reel within the housing for cleaning the entire
surface of the screen without interrupting the
air stream therethrough and without interfering
with the cotton, and means for discharging the 35
cotton from the housing separately of the air.
3. A cotton separator including; a housing
having an outwardly extending convergent wall
and having an inlet opening in its reduced end,
a suction conduit connected in its opposite wall 40
for drawing the cotton into the housing through
the inlet opening, a coarse curved screen within
the housing for separating the cotton from the
air and ?ne dust, said screen having a portion
thereof within the convergent wall of the hous 45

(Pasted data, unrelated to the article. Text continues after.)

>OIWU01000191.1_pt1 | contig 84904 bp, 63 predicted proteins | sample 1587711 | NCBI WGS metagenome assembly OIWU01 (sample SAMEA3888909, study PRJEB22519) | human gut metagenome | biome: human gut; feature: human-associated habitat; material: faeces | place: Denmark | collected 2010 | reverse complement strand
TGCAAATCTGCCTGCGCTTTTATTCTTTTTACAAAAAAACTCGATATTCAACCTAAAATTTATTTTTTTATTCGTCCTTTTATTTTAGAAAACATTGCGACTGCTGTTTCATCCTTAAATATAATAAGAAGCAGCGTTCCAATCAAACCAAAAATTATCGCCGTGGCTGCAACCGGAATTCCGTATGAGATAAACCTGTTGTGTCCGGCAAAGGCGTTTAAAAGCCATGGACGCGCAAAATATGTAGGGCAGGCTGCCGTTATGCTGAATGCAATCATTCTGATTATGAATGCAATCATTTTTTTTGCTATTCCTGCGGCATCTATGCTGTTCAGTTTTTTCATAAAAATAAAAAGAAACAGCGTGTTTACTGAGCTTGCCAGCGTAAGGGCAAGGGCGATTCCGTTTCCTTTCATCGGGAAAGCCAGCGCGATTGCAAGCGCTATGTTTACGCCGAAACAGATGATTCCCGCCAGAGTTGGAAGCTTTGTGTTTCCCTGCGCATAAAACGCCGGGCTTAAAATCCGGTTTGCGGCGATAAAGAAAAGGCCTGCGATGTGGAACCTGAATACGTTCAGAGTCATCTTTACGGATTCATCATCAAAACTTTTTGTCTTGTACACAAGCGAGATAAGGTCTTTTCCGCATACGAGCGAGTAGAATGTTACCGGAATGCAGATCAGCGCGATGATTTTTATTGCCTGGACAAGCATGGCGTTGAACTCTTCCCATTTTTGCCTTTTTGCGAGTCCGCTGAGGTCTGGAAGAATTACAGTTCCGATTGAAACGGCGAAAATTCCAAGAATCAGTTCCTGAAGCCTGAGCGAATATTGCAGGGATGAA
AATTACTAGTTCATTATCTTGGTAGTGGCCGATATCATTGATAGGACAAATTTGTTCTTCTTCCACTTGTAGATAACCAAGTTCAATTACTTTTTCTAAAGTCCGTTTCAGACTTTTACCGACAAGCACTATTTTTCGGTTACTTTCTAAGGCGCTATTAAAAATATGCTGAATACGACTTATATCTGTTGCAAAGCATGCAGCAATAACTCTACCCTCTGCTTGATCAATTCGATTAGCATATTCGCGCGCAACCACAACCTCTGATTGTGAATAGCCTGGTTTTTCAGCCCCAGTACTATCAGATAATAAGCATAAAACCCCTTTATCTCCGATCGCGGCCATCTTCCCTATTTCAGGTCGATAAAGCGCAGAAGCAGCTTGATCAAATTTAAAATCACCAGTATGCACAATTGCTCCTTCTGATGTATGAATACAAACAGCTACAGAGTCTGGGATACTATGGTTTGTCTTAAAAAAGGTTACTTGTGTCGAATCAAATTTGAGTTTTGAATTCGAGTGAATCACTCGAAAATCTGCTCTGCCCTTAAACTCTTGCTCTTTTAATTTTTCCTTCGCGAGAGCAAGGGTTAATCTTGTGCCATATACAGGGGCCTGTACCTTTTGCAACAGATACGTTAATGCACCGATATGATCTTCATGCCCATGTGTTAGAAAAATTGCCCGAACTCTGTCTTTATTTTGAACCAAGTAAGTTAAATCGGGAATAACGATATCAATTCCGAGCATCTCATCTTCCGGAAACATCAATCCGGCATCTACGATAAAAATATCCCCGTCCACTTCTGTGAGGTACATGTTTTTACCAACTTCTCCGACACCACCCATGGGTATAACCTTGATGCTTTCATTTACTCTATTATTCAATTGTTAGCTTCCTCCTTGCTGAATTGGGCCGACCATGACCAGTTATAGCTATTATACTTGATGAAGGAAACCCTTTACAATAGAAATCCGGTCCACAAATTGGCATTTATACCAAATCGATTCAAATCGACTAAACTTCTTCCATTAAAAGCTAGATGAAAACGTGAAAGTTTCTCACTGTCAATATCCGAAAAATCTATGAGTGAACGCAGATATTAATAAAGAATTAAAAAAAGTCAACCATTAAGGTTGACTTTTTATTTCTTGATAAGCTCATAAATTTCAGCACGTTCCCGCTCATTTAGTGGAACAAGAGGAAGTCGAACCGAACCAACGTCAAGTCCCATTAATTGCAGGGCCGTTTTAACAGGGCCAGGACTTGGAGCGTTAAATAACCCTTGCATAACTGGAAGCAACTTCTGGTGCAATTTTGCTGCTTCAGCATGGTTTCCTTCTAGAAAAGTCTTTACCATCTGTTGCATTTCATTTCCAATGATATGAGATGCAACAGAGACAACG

ing, and means for discharging the cotton from
the housing separately of the air.
4. A cotton separator including, a housing
having an outwardly extending convergent wall
and having an inlet opening in its reduced end,
a suction conduit connected in its opposite wall
for drawing the cotton into the housing through
the inlet opening, a coarse curved screen extend
ing from and underlying the convergent wall of
the housing for separating the cotton from the 55
air and ?ne dust, said screen having a portion
thereof within the convergent wall of the hous
ing, a rotatable open structure reel within the
screen for cleaning the entire surface of the
screen, and means for discharging the cotton
from the housing separately of the air.
5. A cotton separator‘ including, a housing
having a divergent inlet, a stationary arcuate
screen extending from the divergent top wall
of the housing to the bottom of said housing and 65
dividing the housing into a cleaning chamber ‘